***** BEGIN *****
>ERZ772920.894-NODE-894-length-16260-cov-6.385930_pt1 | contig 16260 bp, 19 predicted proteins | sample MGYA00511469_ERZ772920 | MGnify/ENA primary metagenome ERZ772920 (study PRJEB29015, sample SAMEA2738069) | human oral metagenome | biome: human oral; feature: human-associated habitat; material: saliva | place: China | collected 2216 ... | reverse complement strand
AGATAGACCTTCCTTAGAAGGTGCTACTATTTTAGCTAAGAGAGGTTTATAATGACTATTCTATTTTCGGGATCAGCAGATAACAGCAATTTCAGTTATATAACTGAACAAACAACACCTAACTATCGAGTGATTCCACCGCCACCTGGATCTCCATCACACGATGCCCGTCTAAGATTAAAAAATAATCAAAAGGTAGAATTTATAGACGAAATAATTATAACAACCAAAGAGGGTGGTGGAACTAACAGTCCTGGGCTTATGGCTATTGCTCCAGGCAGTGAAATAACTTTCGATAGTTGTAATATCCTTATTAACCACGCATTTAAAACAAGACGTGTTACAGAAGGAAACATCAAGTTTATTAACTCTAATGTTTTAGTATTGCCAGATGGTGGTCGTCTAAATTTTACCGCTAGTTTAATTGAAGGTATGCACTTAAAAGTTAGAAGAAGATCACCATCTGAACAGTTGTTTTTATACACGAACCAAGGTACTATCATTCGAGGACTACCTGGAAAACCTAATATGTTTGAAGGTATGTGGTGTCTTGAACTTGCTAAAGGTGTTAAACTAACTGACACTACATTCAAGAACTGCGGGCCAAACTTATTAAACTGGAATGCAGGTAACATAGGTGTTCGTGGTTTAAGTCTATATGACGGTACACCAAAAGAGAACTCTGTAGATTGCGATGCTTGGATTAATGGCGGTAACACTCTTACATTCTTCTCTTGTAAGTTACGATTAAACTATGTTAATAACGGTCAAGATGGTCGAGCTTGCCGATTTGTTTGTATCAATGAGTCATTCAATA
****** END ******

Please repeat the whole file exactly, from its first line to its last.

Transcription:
>ERZ772920.894-NODE-894-length-16260-cov-6.385930_pt1 | contig 16260 bp, 19 predicted proteins | sample MGYA00511469_ERZ772920 | MGnify/ENA primary metagenome ERZ772920 (study PRJEB29015, sample SAMEA2738069) | human oral metagenome | biome: human oral; feature: human-associated habitat; material: saliva | place: China | collected 2216 ... | reverse complement strand
AGATAGACCTTCCTTAGAAGGTGCTACTATTTTAGCTAAGAGAGGTTTATAATGACTATTCTATTTTCGGGATCAGCAGATAACAGCAATTTCAGTTATATAACTGAACAAACAACACCTAACTATCGAGTGATTCCACCGCCACCTGGATCTCCATCACACGATGCCCGTCTAAGATTAAAAAATAATCAAAAGGTAGAATTTATAGACGAAATAATTATAACAACCAAAGAGGGTGGTGGAACTAACAGTCCTGGGCTTATGGCTATTGCTCCAGGCAGTGAAATAACTTTCGATAGTTGTAATATCCTTATTAACCACGCATTTAAAACAAGACGTGTTACAGAAGGAAACATCAAGTTTATTAACTCTAATGTTTTAGTATTGCCAGATGGTGGTCGTCTAAATTTTACCGCTAGTTTAATTGAAGGTATGCACTTAAAAGTTAGAAGAAGATCACCATCTGAACAGTTGTTTTTATACACGAACCAAGGTACTATCATTCGAGGACTACCTGGAAAACCTAATATGTTTGAAGGTATGTGGTGTCTTGAACTTGCTAAAGGTGTTAAACTAACTGACACTACATTCAAGAACTGCGGGCCAAACTTATTAAACTGGAATGCAGGTAACATAGGTGTTCGTGGTTTAAGTCTATATGACGGTACACCAAAAGAGAACTCTGTAGATTGCGATGCTTGGATTAATGGCGGTAACACTCTTACATTCTTCTCTTGTAAGTTACGATTAAACTATGTTAATAACGGTCAAGATGGTCGAGCTTGCCGATTTGTTTGTATCAATGAGTCATTCAATA